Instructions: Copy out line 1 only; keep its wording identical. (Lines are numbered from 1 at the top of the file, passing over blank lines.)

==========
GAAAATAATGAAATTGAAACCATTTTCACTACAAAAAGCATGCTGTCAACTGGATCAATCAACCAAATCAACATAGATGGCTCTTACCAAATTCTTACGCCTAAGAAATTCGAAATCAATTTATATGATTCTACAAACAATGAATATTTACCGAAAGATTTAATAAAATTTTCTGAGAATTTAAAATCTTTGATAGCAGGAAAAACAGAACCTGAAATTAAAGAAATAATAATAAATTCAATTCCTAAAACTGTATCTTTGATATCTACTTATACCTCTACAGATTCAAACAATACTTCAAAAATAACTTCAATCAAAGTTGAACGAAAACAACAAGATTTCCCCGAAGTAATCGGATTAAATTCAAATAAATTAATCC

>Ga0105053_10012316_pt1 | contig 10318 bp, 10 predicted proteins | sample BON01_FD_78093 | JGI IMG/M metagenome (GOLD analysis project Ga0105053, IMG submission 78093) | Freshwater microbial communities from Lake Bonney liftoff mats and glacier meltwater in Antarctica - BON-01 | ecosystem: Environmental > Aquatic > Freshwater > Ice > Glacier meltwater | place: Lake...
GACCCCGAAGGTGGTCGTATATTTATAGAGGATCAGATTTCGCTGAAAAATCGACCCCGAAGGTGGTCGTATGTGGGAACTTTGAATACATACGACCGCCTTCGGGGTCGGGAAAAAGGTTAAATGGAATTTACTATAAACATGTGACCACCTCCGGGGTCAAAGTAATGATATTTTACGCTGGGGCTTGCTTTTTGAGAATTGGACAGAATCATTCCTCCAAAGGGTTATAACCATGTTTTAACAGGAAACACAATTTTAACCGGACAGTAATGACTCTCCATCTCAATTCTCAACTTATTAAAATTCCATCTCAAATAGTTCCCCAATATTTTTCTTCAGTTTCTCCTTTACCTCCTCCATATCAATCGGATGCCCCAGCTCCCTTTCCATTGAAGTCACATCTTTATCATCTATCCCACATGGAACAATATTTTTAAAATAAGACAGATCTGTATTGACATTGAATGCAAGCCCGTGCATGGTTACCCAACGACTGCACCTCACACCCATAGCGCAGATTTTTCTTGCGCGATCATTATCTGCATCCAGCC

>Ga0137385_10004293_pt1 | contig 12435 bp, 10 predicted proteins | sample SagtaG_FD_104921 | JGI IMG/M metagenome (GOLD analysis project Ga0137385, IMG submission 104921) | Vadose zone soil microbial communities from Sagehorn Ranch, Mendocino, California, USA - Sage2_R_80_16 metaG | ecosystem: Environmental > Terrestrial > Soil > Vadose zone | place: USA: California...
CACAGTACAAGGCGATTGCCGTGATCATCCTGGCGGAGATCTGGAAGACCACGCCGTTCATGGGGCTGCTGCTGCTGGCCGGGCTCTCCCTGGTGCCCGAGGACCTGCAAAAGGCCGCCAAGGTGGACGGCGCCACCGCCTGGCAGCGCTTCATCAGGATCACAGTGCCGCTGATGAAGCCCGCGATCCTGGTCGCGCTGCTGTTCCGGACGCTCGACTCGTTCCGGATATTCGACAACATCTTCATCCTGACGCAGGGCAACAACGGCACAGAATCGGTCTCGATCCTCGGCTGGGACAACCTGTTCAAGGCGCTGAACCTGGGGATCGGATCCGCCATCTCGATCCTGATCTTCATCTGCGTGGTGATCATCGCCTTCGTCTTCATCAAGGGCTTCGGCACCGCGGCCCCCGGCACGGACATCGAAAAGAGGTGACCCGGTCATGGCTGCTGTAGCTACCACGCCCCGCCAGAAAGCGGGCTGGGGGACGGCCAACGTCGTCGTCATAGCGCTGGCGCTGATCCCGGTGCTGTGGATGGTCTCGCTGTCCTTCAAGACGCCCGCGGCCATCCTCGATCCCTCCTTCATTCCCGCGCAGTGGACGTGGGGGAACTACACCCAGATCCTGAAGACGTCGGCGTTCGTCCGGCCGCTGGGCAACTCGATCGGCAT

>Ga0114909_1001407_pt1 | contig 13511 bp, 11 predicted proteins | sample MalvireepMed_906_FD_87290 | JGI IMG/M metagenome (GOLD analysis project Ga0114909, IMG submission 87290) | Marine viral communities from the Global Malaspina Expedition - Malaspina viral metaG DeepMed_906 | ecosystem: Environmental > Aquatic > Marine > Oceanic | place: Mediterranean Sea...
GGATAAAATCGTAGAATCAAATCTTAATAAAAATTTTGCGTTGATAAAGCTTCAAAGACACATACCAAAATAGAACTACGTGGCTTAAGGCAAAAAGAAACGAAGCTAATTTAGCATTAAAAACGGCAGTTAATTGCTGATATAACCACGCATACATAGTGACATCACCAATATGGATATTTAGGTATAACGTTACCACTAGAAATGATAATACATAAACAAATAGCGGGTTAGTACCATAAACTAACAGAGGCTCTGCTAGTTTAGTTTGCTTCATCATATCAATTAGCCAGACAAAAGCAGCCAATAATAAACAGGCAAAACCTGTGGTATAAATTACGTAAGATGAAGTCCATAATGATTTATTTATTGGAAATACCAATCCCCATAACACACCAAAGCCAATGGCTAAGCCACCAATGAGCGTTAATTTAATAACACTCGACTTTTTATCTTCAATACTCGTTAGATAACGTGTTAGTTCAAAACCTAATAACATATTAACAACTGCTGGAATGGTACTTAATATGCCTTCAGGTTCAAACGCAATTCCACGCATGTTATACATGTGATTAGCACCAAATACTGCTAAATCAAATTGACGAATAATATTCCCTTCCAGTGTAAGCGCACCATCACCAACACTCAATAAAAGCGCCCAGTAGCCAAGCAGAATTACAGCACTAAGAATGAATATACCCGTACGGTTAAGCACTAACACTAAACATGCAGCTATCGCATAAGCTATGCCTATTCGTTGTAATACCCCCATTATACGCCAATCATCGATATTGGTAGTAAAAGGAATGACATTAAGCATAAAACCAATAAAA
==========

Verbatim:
GAAAATAATGAAATTGAAACCATTTTCACTACAAAAAGCATGCTGTCAACTGGATCAATCAACCAAATCAACATAGATGGCTCTTACCAAATTCTTACGCCTAAGAAATTCGAAATCAATTTATATGATTCTACAAACAATGAATATTTACCGAAAGATTTAATAAAATTTTCTGAGAATTTAAAATCTTTGATAGCAGGAAAAACAGAACCTGAAATTAAAGAAATAATAATAAATTCAATTCCTAAAACTGTATCTTTGATATCTACTTATACCTCTACAGATTCAAACAATACTTCAAAAATAACTTCAATCAAAGTTGAACGAAAACAACAAGATTTCCCCGAAGTAATCGGATTAAATTCAAATAAATTAATCC